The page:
- Middle linebacker Jordan Hicks reminds us each week how important he is to the defense and how good a player he is when he's healthy and on the field. Hicks had 10 tackles and a deflected pass to set up Kamu Grugier-Hill for the first-possession defensive takeaway on Thursday night. Hicks is always around the football.
- Pederson on wide receiver Alshon Jeffery and what he means to this offense: "Alshon to me is, for our system and for what we do, he's exactly what you want. He's big, he's powerful, he's physical. He's got a high catch radius in the red zone, meaning he can elevate and catch balls, as we say, above the rim. What he's done that's really impressed me the most is he's embraced a leadership role with the guys. We have a lot of young guys in the wide receiver room and on offense and he's been a little more vocal. He shows up in practice and he works hard every single day. He's constantly making play after play after play. He and Carson (Wentz, quarterback) are on the same page. Carson knows where Alshon is going to be and we get Alshon the football, even if we have to kind of design something on the sideline kind of quickly. It's great to have that kind of confidence in a big target on the perimeter."
- I happened to look up the rules (because I was curious) and saw that in Rule 5, Section 5, Article 3, it states about injury timeouts prior to a two-minute warning of either half that a player can remain in the game, and not leave for one play if C) the period ends or the two-minute warning occurs before the next snap. In other words, Lane Johnson should have been permitted to stay in the game late in the third quarter when he went down with an injury. The third quarter ended and the officials made Johnson sit out the first play of the fourth quarter as Stefen Wisniewski came in to play left guard and Isaac Seumalo moved out to right tackle. Wrong call by the officials.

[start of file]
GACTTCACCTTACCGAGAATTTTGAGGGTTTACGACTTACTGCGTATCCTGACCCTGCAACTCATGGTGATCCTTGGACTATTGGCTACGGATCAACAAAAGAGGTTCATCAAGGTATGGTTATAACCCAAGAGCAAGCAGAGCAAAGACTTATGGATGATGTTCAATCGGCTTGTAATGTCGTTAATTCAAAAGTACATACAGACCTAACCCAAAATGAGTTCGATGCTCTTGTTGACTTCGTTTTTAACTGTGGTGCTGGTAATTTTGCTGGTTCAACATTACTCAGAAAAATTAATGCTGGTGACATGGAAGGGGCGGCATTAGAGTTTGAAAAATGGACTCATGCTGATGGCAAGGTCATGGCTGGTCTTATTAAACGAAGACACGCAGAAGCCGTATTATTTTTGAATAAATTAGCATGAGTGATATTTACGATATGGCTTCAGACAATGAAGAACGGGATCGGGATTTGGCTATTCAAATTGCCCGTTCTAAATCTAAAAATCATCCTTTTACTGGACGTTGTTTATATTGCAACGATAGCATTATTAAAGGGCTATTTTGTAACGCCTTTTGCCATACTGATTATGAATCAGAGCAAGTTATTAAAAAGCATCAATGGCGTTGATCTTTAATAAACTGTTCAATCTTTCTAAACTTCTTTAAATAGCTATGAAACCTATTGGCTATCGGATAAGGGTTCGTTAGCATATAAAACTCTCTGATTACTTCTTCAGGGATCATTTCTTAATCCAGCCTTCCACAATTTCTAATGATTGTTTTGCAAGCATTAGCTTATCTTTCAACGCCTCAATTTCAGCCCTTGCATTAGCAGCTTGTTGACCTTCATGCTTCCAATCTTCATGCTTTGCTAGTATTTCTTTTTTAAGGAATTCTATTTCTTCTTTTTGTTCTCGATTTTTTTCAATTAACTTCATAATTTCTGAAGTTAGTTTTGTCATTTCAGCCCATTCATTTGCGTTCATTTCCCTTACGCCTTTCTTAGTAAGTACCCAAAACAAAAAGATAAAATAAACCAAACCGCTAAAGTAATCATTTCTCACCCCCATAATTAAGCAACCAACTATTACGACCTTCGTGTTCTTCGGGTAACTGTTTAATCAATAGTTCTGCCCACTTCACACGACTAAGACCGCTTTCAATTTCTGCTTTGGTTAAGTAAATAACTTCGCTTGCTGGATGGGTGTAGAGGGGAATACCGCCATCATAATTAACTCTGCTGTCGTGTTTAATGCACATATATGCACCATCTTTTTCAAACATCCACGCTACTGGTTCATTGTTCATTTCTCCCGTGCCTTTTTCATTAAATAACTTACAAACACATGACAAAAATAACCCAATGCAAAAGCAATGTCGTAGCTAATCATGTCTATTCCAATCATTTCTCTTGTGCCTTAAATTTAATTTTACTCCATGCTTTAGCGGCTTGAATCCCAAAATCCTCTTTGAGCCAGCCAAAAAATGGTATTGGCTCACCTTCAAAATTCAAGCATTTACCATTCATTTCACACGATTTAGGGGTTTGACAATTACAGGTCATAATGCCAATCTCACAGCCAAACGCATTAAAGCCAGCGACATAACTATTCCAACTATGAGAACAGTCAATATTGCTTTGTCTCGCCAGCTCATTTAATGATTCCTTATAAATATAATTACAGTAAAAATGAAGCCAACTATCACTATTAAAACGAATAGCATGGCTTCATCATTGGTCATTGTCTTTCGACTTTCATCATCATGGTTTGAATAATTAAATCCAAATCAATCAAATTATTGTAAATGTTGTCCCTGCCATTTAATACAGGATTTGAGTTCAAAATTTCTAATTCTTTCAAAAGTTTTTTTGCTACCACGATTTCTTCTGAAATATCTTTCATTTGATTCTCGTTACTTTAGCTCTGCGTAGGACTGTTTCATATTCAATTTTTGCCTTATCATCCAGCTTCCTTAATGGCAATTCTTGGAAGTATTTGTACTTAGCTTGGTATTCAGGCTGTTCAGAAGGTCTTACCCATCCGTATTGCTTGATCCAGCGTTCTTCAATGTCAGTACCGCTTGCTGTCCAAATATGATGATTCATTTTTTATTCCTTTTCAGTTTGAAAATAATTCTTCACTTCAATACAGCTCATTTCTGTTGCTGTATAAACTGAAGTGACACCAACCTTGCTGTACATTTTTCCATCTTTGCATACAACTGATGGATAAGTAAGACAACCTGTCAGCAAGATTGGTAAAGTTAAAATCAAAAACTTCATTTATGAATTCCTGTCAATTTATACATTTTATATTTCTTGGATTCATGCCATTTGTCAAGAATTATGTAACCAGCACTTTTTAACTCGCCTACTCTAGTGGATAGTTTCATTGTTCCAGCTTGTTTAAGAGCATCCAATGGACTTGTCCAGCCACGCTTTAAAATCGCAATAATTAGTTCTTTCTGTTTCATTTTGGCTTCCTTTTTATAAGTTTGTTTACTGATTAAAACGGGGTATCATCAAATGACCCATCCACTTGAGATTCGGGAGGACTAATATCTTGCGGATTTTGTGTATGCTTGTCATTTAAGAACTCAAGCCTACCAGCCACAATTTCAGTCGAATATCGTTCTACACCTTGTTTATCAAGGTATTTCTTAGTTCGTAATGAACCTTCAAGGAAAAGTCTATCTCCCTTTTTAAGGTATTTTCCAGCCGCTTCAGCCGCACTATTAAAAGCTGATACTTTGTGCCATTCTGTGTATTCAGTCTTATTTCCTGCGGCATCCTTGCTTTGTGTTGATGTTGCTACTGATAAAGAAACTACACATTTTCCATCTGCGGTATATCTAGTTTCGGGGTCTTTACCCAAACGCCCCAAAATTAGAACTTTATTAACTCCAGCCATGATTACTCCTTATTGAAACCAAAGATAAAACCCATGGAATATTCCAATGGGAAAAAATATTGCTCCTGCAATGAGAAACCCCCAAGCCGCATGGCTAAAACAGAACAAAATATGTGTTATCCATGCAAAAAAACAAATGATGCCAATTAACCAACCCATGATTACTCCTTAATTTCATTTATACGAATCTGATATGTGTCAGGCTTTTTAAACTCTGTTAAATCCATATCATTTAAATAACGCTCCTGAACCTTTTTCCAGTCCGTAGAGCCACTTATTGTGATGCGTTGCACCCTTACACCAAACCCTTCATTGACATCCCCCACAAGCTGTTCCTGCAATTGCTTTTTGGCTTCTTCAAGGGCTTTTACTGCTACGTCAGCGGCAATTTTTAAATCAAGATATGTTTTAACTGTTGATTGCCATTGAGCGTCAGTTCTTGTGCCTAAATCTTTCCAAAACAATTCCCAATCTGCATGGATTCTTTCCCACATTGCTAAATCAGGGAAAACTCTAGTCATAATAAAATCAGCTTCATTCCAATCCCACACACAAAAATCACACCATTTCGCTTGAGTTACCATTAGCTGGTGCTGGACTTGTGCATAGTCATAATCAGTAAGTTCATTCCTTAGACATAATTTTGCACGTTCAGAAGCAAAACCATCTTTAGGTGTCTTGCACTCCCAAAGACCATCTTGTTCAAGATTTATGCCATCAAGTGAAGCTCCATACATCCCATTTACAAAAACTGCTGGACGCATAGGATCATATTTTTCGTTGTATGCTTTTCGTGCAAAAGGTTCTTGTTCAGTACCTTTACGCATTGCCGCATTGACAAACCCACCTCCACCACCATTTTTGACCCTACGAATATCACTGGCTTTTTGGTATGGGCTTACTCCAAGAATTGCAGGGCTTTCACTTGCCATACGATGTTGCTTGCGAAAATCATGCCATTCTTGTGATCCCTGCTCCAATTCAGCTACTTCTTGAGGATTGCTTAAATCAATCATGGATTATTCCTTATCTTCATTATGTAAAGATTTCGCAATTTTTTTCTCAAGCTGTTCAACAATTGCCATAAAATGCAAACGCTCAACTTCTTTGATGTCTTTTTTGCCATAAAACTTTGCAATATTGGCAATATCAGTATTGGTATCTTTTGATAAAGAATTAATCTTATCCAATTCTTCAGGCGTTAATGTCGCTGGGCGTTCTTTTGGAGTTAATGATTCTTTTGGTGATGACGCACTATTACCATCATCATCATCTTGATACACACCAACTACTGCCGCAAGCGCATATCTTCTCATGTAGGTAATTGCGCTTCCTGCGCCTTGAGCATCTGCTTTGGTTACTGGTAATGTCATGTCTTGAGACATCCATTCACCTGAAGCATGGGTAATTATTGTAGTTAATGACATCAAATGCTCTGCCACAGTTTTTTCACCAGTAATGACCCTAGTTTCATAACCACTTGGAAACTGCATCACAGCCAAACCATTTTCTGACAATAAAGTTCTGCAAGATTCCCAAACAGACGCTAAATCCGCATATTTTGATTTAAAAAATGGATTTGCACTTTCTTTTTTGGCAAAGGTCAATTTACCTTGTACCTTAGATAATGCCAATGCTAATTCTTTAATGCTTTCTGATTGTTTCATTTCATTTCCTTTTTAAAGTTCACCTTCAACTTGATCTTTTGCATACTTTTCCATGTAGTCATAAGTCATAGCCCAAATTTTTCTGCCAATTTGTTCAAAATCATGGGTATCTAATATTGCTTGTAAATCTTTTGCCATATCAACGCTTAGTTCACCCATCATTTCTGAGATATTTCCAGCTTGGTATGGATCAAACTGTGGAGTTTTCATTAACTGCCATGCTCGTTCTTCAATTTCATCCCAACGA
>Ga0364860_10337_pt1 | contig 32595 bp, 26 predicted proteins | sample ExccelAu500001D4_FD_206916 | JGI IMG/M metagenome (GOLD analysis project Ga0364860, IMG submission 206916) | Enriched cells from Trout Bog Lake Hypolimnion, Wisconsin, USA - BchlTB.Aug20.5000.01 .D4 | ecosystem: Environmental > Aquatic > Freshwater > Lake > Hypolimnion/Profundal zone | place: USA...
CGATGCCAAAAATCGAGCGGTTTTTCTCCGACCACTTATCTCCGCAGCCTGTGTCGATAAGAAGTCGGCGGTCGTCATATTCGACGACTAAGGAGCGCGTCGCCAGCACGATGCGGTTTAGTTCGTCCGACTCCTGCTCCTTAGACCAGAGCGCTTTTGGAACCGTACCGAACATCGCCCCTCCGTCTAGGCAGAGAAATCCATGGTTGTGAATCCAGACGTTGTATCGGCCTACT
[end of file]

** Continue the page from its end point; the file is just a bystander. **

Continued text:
- That special teams coordinator Dave Fipp has been able to, at this point, seamlessly transition from punter/holder Donnie Jones, long snapper Jon Dorenbos, and placekicker Cody Parkey/Caleb Sturgis (just to use recent names) to punter/holder Cameron Johnston, long snapper Rick Lovato, and placekicker Jake Elliott is remarkable and rare in this NFL.
- Anyone worried that Wentz is holding the ball too long now? He was brilliant with the clock in his head on Thursday and he showed great ability to avoid the rush. It was Wentz's best game, but as Pederson pointed out to me on Friday, the fact that the self-inflicted wounds were minimized helped just as much. "Everybody did his job and we played in front of the chains," Pederson said. "That's a big help for Carson. He played a great game, but the fact that everyone around him was so focused made a big difference in the offense. We played Philadelphia Eagles football."
- Lastly, is there a better fit in this defense than linebacker Nigel Bradham? He was all over the field on Thursday night and he always plays so physically and with such great technique and positioning. Bradham is a big-time player here.